Ahmed Abu Assi, 25, built a cart for selling boiled corn on the beach of Gaza, which is the entertainment escape for Gazans during summer. He was shocked that at the end of April, officials from the Municipality of Gaza destroyed his cart following skirmishes between him and municipality employees, claiming that it was illegal.
“The buliding of this cart, which I called ‘Roots al-Glaba’ [luxury for the poor people], cost me 550 shekels [about $140], but I was surprised that officials from Gaza’s municipality destroyed it, allegedly claiming its illegality despite the existence of dozens of other carts on the beach,” Abu Assi told Al-Monitor.
Social media activists started the hashtag #Roots_algalaba on Facebook in solidarity with him. Some of them collected money and rebuilt the corn cart in a move that gained great popularity.
The Palestinian News and Info Agency (WAFA) cited a World Bank report saying unemployment in the Gaza Strip is the highest in the world, reaching 43% at the end of 2014.
The May 22 article’s quoted the report: “Gaza’s economic performance over this period has been roughly 250% worse than that of any relevant comparators including that of the West Bank. … Real per capita income is 31% lower in Gaza than it was 20 years ago. … GDP losses caused by the blockade [are] estimated at over 50%.”
For Abu Ramadan, it’s extremely unfair to impose taxes on these vendors; rather, they must be given support and commercial facilities and legislation must be issued to facilitate their life instead of complicating it.
He said Hamas is suffering from a financial crisis because of the closure of tunnels and the drained external financial support sources that forced it to impose taxes on citizens to obtain money.
“The tax imposition policy adopted by Hamas, most notably the Solidarity Tax law, cannot be applied onto a society like the Palestinian society in Gaza, which has been suffering from living, political and economic instability for years,” Abu Ramadan said.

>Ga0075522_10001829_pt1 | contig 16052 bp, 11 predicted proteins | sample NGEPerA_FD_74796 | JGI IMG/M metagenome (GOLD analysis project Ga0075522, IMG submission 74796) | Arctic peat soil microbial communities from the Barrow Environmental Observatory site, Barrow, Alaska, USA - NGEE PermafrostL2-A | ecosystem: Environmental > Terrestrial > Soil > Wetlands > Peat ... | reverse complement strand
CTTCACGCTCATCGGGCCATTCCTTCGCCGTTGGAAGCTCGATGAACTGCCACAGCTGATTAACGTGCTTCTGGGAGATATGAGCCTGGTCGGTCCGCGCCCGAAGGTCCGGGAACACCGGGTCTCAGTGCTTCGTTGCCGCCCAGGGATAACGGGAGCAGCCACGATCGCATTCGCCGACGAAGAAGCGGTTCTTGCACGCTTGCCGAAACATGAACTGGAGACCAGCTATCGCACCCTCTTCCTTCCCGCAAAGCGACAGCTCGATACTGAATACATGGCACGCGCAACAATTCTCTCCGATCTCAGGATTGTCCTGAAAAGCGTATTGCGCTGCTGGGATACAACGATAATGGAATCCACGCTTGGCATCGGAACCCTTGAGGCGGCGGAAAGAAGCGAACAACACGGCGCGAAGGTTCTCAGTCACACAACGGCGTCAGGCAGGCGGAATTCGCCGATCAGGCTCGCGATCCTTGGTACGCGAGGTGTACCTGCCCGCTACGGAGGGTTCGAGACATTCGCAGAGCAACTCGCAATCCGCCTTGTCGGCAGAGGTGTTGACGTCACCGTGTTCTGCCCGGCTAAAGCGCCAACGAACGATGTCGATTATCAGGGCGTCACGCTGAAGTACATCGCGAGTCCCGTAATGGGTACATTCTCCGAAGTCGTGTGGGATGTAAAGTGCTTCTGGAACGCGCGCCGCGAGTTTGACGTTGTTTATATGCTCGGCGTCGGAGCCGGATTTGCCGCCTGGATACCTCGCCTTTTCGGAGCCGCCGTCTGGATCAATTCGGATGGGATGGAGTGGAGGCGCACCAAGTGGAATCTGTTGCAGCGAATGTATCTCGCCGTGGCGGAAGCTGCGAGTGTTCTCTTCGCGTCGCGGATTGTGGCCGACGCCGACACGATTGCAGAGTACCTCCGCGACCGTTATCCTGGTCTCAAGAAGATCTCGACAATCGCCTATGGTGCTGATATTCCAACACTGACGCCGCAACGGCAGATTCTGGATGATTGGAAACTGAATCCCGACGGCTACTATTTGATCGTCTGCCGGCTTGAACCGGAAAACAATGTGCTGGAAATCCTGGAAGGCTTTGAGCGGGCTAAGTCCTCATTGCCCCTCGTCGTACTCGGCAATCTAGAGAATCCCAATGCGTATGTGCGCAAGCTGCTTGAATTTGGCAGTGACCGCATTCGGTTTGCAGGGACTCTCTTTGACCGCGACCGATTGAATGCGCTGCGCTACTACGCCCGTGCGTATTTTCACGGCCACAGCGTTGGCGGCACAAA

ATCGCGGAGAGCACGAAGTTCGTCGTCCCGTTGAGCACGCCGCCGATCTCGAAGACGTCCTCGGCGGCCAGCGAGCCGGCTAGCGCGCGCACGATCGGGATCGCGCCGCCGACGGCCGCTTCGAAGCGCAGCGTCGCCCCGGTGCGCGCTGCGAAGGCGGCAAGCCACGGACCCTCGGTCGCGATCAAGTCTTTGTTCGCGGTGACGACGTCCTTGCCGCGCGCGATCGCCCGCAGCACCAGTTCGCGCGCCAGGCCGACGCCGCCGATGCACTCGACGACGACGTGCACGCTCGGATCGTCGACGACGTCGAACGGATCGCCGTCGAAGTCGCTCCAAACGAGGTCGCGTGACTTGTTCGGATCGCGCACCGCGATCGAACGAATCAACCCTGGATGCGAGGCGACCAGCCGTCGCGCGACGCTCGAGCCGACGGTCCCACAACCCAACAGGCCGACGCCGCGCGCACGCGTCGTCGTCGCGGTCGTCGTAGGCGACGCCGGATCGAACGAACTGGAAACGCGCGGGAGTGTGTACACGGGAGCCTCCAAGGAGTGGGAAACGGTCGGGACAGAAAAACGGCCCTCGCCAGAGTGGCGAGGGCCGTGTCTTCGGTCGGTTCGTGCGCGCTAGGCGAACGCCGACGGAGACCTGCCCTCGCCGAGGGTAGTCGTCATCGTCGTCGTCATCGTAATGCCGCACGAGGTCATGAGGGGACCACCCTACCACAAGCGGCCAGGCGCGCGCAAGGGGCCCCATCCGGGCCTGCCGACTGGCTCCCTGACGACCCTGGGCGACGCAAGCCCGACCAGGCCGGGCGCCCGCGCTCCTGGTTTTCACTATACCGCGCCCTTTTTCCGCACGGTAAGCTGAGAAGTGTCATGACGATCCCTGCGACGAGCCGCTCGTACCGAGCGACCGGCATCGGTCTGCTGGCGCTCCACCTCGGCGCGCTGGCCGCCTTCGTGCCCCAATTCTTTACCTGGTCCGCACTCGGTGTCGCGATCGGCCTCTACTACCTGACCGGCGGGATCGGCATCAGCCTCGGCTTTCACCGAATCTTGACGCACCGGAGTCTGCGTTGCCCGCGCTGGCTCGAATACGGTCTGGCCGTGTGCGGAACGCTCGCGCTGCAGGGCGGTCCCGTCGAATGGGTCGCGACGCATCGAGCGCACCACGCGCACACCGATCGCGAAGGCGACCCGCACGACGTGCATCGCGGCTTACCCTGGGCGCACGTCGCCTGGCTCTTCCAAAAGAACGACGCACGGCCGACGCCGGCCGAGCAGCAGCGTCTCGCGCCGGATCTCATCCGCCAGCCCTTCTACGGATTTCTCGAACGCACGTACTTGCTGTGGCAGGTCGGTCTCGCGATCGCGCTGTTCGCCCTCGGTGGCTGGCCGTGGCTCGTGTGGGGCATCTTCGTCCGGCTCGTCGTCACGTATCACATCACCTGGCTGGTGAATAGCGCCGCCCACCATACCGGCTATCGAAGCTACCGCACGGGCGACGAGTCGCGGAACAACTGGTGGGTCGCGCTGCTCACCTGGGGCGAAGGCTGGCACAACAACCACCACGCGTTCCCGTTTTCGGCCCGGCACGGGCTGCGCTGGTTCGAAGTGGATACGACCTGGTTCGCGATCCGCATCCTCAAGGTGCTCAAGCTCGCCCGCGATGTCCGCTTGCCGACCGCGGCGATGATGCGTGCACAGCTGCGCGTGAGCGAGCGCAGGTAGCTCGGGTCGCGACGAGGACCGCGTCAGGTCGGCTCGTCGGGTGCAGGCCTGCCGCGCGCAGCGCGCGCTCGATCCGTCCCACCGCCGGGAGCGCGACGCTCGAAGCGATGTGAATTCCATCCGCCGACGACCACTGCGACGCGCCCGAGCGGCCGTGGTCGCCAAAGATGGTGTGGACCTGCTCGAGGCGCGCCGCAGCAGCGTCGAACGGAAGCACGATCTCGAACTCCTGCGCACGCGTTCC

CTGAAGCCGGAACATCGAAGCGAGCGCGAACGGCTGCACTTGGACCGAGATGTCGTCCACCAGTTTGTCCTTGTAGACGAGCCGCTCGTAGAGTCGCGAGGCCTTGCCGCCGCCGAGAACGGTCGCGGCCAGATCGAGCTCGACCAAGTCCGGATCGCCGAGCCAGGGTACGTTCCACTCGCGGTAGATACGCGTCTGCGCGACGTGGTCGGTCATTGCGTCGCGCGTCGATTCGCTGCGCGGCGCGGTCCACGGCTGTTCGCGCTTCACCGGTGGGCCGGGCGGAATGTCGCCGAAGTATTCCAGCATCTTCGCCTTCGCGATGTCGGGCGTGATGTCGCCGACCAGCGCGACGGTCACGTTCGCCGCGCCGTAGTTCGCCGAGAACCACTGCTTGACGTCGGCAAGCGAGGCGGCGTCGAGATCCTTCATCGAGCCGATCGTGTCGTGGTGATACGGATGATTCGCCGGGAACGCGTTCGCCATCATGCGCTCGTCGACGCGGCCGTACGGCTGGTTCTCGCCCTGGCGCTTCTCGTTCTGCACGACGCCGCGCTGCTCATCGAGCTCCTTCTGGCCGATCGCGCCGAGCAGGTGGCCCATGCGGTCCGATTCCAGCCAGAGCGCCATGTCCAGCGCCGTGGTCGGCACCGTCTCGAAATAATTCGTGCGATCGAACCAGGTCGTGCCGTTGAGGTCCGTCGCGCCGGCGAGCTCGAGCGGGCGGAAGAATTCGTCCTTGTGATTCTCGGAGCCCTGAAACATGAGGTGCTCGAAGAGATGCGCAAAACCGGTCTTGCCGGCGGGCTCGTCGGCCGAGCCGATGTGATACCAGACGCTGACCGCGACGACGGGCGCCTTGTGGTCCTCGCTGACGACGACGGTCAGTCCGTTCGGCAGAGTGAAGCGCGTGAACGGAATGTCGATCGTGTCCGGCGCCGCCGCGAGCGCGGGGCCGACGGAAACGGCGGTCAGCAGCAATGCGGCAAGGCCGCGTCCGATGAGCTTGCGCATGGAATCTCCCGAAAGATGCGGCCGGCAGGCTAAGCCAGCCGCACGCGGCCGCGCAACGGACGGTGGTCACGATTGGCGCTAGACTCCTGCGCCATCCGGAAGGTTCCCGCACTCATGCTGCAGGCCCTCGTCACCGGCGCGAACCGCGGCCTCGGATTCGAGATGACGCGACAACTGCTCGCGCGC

The Ministry of Economy in Gaza’s government had announced in October 2013 that the closure of tunnels caused losses estimated at $230 million a month.
According to Hamas leader Yahya Moussa, about $9 million in taxes were being reaped every month in the Gaza Strip before the imposition of the Solidarity Tax law, while local authorities need $40 million per month to manage governmental institutions and ministries.
Street vendors are calling on the local authorities to provide decent jobs that could help vendors face unemployment and poverty — instead of imposing taxes.
Feb 10, 2019 0
At the same time, the Trump administration is readying further possible sanctions on Venezuela, the official said.
Venezuela’s President Nicolas Maduro attends a military exercise in Maracaibo. (photo credit: MIRAFLORES PALACE/HANDOUT VIA REUTERS)
WASHINGTON, Feb 8 – The United States is holding direct communications with members of Venezuela’s military urging them to abandon leader Nicolas Maduro and is also preparing new sanctions aimed at increasing pressure on him, a senior White House official said.
The Shalva Band following their final performance on “Rising Star.” Photo: Screenshot.
The Shalva Band has removed itself from the race to represent Israel in this year’s Eurovision competition because some of its members observed Shabbat and would not be able to partake in mandatory rehearsals, The Jerusalem Post reported on Tuesday.
The group, made up of eight musicians who have special needs, was one of four finalists in the “Rising Star” singing contest — the winner of which will represent Israel in Eurovision, set to be held in Tel Aviv in May.